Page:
In the past, I have done lengthy posts where I list pencils (example, Best Pencils for Notetaking), and given a short review for them. While I like this format, I think it would be more helpful for people who are actually wanting to check out these pencils to have a more lengthy review of each individual pencil, and then make lists with links to the individual pencil reviews and where to buy them. As I did with the Best Pencils for Back to School, I am going to have a “performance review” of each pencil, showing their darkness compared to a base-line pencil, the General’s Semi-Hex No.2, their smudginess, and their erasability. I will be doing all of these on paper from a Baron Fig notebook, which is paper that is, designed in part, for use with pencil.
For the first review, I wanted to do the pencil that is more recent to my collection, and that I am using as one of my primary note-taking pencils in class, the Baron Fig Archer.
Baron Fig is company that I was turned on to about 6 or 7 months ago, and they have become my favorite company for analog tools, up there Palomino. Their mission, they say, is “To champion thinkers around the world through inspiration and imagination”. They do this by creating “tools for thinkers”, notebooks, pencils, pens, and even bags.
One characteristic of Baron Fig products is that you will get a visually clean and stunning product, and the Archer is no different. The pencils come by the dozen in a tube that is roughly an inch in diameter.
This was an aspect of these pencils that I loved. Unlike other pencils that come in a flat box, Baron Fig decided to change the game a little bit and put them in a tube. My wife helpfully pointed out that the pencil is called the Archer because they are your arrows, and the tube is like the quiver. How cool is that?! Your pencils are your arrows when you go into “the battle of your work” as Steven Pressfield would say.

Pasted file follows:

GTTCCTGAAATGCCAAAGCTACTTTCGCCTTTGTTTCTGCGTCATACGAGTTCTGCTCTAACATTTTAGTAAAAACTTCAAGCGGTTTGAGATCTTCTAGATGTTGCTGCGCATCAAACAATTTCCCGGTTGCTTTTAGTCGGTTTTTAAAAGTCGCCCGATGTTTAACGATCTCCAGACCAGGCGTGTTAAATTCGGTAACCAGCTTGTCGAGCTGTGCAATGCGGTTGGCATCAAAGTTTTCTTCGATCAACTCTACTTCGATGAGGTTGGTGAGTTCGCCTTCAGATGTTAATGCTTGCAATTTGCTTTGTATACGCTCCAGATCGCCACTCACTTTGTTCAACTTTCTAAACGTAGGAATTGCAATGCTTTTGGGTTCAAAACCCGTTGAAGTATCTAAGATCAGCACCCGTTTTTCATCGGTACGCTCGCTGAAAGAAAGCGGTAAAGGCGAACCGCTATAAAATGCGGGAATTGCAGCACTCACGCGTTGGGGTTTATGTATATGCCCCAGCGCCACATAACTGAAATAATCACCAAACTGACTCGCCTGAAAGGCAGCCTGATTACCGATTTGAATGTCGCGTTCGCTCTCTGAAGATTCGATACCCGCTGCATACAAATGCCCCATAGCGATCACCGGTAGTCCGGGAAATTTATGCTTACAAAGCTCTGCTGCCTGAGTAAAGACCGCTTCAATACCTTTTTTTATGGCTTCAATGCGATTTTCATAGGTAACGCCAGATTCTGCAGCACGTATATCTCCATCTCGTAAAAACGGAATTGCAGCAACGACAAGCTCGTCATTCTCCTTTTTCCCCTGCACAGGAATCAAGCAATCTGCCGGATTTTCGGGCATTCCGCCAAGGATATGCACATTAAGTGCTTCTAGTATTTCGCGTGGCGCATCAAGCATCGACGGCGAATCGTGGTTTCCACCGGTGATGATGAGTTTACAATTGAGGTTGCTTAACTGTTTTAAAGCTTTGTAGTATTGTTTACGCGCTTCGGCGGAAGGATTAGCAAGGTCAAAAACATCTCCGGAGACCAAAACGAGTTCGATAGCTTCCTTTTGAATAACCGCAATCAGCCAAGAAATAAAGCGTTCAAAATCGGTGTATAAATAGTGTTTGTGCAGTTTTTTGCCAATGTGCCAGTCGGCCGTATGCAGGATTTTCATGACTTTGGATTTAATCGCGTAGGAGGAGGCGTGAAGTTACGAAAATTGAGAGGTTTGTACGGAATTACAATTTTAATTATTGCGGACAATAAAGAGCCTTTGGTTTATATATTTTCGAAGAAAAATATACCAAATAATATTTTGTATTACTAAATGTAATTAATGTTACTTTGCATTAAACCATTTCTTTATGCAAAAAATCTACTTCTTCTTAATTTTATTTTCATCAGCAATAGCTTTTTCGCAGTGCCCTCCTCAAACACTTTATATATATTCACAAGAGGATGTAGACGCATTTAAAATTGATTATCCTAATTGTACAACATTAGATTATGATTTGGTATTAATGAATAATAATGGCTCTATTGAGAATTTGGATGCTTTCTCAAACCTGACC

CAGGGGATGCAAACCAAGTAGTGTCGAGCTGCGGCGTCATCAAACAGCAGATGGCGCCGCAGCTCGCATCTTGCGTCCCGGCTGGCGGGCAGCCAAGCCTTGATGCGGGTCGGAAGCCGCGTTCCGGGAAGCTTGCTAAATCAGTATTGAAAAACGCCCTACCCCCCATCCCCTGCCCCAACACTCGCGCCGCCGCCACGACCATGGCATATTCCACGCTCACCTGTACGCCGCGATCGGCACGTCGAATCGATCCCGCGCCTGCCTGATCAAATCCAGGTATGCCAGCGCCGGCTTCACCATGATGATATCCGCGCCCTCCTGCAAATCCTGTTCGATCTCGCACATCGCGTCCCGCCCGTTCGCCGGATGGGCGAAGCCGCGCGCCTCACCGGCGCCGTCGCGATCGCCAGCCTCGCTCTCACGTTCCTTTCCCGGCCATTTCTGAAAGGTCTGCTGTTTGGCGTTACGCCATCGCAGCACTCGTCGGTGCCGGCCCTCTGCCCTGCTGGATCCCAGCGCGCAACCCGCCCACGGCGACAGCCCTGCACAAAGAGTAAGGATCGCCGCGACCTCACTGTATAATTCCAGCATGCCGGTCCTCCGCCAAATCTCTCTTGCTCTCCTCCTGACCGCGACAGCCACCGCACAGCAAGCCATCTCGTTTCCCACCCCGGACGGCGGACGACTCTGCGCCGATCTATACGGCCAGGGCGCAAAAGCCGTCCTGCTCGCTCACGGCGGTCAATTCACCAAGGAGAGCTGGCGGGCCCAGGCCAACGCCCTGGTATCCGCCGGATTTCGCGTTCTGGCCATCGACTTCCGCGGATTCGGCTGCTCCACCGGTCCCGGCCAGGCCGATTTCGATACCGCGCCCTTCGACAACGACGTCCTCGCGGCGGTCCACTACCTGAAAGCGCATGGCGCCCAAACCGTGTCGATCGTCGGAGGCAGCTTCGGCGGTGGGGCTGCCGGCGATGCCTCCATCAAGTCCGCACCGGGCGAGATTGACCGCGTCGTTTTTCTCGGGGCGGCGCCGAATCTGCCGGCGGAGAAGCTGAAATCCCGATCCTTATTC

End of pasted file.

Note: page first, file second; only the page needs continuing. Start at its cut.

The pencils themselves are a work of art as well. The pencils are what they call a “charcoal” color. It is a simple sleek design, with the archer logo on one side of the pencil, and the Baron Fig logo on the other side, with no eraser on the end of them (sorry American pencil users).
These pencils are incredibly lightweight, significantly lighter than the General Semi-Hex No. 2.
The Archer is just as dark as the Semi-Hex, which can come to be expected from a No.2/HB pencil. It does smudge slightly when it is bring written with, but not so much that it becomes a problem. It also erases pretty well! I’m not sure how much of this is because it is on Baron Fig paper, which is meant to be paired with this pencil, but it does erase surprisingly well.
One thing about these pencils that won’t come out in the picture is the slight scratchiness that you feel when you write with them. I’m the type of person who doesn’t like a lot of scratchiness in a pencil I am using, especially when I am using a pencil for an extended period of time. However, with the Archer, I like the little bit of scratchiness I get when writing with it. It adds a more tangible experience with the pencil that you don’t get when you have a super smooth pencil like a Blackwing Pearl.
One disappointing thing that I found about these, is that there were 3 pencils in the dozen that had graphite cores that were off-center. I plan to write more about these sort of quality issues in pencils at large in the future, but in short, an off center core can cause the point to be all cattywampus (technical term) when you are sharpening the pencil. However, all in all, these are great pencils, and you should go and buy a dozen for yourself! You can get them, and other Baron Fig products at their website, http://www.baronfig.com